By Sara-Megan Walsh
The owner of a historic Smithtown property destroyed by a fire last week is wasting no time in brushing himself off, picking up the pieces and promising the Ebo Hill mansion will rise again.
Richard Albano, owner of Richie’s Pizza of Commack and Deer Park, has publicly promised Smithtown residents that he plans to rebuild the historic building that was burned to its studs March 26.
The new owner of the three-story house, once owned by descendants of the town founder Richard Smyth, said he had been burning scraps to provide heat as he and his crew worked on renovations. The last piece of wood was put into the fireplace at approximately 3 p.m., according to Albano, adding only embers remained when he left for the day at around 5:15 p.m.
“If I had a penny for everyone who asked me why I lit the fireplace,” Albano said.
“If I had a penny for everyone who asked me why I lit the fireplace.”
— Richard Albano
Albano said a worker was in the rear of the building when he heard a popping noise and found the fireplace mantle was on fire. The worker grabbed a fire extinguisher and used it to douse the flames, according to Albano. The worker then heard a crackling noise coming from upstairs and discovered the second story of the building was engulfed in the blaze.
Smithtown Fire Department received a call at 7:56 p.m. March 26 reporting a structure fire on Edgewood Avenue in Smithtown, according to Jeff Bressler, a spokesman for the fire department. Albano said the call was made by a neighbor, who immediately called him.
“When I pulled out of my driveway, I saw the whole sky was lit up from the flames,” he said. “I’ve never seen anything catch fire so quickly and spread so quickly. It’s not even imaginable.”
Hundreds of firefighters from Smithtown, Commack, Hauppauge, Nesconset, Nissequogue and St. James responded to the scene but were unable to enter the building.
Albano said he later learned there was a crack in the chimney on the second floor that when heated, expanded, allowing an ember or spark to slip through, which is what he believes lit the wood floor.
“There’s got to be a reason why,” the owner said. “The only thing I can think of is this would have happened after the house was complete. My family wasn’t in there. The house wasn’t completely redone. It could have been a lot worse.”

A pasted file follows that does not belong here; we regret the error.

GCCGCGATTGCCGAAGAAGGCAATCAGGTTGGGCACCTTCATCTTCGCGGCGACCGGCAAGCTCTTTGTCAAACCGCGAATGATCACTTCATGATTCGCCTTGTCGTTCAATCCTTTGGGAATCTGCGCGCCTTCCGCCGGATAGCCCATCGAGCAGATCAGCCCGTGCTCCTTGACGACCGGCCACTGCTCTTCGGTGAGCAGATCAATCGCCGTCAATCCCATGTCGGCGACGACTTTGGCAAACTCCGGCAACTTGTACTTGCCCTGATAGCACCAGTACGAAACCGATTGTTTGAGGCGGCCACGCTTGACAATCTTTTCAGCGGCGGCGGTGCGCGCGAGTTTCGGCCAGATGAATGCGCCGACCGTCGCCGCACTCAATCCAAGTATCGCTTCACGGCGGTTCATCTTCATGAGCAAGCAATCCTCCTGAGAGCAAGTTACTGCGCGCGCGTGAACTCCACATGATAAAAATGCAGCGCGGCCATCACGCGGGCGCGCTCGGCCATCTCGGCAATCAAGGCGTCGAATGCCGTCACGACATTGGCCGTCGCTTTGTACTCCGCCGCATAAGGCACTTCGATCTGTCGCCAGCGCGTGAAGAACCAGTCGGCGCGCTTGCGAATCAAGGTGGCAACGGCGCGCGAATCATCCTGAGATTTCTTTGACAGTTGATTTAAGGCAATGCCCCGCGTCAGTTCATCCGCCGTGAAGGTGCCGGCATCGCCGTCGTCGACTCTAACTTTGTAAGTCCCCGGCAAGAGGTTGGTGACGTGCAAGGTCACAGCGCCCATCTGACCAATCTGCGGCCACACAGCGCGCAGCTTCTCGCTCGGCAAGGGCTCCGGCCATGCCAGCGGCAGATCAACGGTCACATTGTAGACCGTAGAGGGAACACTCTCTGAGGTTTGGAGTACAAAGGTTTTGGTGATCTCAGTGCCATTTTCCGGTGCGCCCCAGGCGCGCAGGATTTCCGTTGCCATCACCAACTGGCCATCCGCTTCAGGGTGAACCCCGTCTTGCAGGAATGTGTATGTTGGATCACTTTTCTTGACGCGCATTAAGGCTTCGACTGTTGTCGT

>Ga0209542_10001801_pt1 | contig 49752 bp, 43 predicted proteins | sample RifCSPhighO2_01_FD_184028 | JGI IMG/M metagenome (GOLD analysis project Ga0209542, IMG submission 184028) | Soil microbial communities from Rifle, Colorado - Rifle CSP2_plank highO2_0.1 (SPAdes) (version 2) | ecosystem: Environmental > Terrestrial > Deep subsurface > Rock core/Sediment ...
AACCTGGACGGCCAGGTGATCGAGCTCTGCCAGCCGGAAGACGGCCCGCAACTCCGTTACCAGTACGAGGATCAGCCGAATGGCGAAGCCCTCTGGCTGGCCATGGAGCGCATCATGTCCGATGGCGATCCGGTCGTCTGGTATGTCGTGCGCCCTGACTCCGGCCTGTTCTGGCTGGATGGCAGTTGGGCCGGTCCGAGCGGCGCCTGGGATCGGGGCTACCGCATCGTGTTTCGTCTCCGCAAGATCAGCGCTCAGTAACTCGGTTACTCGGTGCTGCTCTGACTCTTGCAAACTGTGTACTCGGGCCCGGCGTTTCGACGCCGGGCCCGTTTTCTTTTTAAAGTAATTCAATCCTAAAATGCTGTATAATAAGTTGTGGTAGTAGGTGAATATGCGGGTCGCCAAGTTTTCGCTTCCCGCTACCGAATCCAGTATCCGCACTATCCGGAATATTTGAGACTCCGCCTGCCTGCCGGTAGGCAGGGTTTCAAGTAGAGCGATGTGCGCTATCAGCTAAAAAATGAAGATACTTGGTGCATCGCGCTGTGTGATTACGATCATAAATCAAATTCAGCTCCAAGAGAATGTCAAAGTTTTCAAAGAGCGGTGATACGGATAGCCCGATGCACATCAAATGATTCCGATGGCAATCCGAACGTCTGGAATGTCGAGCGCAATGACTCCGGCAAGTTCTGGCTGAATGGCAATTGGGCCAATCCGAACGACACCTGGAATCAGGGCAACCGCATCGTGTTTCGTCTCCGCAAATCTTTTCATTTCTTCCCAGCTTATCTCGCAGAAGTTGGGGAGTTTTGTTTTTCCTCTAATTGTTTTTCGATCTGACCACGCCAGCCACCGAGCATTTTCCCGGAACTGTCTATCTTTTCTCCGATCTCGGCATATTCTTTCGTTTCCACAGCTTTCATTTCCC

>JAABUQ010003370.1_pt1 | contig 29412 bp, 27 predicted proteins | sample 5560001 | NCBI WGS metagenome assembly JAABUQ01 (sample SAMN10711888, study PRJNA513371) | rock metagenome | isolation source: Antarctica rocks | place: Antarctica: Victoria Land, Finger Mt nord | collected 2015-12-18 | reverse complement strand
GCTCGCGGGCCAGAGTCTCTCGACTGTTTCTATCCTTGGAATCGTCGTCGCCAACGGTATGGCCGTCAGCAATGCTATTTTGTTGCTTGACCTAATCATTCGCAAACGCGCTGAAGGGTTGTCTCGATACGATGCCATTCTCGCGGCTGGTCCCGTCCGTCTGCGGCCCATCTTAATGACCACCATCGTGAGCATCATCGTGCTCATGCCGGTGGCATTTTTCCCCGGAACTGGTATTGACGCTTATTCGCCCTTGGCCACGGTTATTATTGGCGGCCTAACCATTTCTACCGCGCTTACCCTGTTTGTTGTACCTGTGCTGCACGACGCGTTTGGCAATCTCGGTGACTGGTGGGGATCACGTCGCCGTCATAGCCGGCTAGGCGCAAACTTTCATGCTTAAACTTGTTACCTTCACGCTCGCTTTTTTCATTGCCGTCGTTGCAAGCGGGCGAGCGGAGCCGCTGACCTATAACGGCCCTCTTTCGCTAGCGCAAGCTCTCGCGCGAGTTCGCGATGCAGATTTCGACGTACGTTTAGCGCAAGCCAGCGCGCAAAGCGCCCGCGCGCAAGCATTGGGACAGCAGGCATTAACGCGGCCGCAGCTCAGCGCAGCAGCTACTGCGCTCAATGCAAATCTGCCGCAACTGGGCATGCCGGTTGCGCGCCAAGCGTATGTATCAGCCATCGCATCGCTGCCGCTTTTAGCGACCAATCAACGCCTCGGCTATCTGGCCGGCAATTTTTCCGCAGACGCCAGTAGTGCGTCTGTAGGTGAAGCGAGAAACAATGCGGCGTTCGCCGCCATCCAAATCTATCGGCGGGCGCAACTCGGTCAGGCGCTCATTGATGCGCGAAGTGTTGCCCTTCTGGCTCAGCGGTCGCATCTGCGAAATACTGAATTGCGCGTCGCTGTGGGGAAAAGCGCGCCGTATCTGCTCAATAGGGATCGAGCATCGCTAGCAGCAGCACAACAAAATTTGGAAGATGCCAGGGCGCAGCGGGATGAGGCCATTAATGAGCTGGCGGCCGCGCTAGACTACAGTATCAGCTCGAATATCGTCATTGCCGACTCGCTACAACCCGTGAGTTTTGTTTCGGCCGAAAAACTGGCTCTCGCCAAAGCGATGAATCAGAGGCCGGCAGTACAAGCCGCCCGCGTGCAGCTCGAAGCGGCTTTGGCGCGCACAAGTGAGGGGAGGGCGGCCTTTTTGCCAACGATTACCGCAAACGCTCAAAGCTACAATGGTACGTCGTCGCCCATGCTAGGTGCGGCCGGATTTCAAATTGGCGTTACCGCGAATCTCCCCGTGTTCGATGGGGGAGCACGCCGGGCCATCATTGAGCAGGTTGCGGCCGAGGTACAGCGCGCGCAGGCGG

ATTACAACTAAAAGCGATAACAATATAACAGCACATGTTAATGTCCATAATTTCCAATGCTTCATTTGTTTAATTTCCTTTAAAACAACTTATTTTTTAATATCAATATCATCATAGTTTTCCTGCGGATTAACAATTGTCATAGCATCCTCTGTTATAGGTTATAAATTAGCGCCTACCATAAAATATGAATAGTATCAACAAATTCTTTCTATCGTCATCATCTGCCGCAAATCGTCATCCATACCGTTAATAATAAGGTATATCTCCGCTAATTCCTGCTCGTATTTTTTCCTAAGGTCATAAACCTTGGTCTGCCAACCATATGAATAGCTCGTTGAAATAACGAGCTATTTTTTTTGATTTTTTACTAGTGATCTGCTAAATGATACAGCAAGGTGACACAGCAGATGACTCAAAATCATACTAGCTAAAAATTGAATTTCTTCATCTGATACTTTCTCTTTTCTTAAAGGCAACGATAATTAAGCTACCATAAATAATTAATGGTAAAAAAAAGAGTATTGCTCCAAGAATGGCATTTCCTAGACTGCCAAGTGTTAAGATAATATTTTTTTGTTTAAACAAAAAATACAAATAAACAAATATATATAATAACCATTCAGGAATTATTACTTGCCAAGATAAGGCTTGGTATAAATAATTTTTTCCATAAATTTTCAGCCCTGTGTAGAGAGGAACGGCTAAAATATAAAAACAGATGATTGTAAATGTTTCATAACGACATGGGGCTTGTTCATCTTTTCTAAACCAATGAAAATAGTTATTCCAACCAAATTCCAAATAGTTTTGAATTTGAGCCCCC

The cause of the fire is still under investigation by Suffolk County’s arson squad and Town of Smithtown fire marshals, but no findings were available as of press time. A full investigation may take up to a month to complete.
Albano said he received more than 2,000 messages on the Facebook page he set up to keep residents up to date with the renovations to the historic home, offering both help and encouragement to rebuild. Several GoFundMe campaigns were started by neighbors, according to Albano, but he’s requested they be discontinued and refunds given.
“The wound is still too open,” he said. “It’s too soon.”
Albano said he didn’t have any homeowner’s insurance to cover the damage because he wasn’t able to live in the house yet. He did take out a builder’s risk policy, which he hopes will provide some funds to rebuild.
“It will probably be a few months before I know, but I hope to be back in the construction phase in six weeks,” he said.
“We didn’t think after meeting with him that his intentions to rebuild were anything other than genuine.”
— Nicole Garguilo
The owner obtained 1908 floor plans of the house from Smithtown Public Library and consulted with several architects to prepare plans. He hopes to choose an architect to work with within a week, submit building plans to the town and get his building permits. He’s already met with Smithtown Supervisor Ed Wehrheim (R) and other town officials to discuss his plans.
“He’s looking at a tax assessment increase — he’s looking at a loss, not a gain,” said town spokeswoman Nicole Garguilo. “We didn’t think after meeting with him that his intentions to rebuild were anything other than genuine.”
While he may have a long road ahead of him, Albano said he’s upset over the numerous artifacts destroyed by the blaze.
“The room that caught fire was filled with things I would have loved to have, stupid things like a pogo stick from 1969,” he said.
A few items that he managed to save because they were in storage include a turn-of-the-century needlepoint of a Christian hymnal verse and the original weather vane.
“I fell in love with the mansion,” Albano said. “I have a lot of passion in me and I connected with the house dearly. It will rise again.”
See more photos of the March 26 fire at Ebo Hill Mansion here.